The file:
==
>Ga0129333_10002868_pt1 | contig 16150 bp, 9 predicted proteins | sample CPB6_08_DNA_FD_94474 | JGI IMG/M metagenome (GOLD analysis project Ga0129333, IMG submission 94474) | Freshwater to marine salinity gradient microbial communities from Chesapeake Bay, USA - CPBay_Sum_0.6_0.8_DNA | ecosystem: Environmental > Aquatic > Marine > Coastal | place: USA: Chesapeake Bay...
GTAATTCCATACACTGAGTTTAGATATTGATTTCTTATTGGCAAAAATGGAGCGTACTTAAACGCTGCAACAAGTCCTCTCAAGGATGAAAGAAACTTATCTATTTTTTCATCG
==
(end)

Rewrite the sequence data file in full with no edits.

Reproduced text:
>Ga0129333_10002868_pt1 | contig 16150 bp, 9 predicted proteins | sample CPB6_08_DNA_FD_94474 | JGI IMG/M metagenome (GOLD analysis project Ga0129333, IMG submission 94474) | Freshwater to marine salinity gradient microbial communities from Chesapeake Bay, USA - CPBay_Sum_0.6_0.8_DNA | ecosystem: Environmental > Aquatic > Marine > Coastal | place: USA: Chesapeake Bay...
GTAATTCCATACACTGAGTTTAGATATTGATTTCTTATTGGCAAAAATGGAGCGTACTTAAACGCTGCAACAAGTCCTCTCAAGGATGAAAGAAACTTATCTATTTTTTCATCG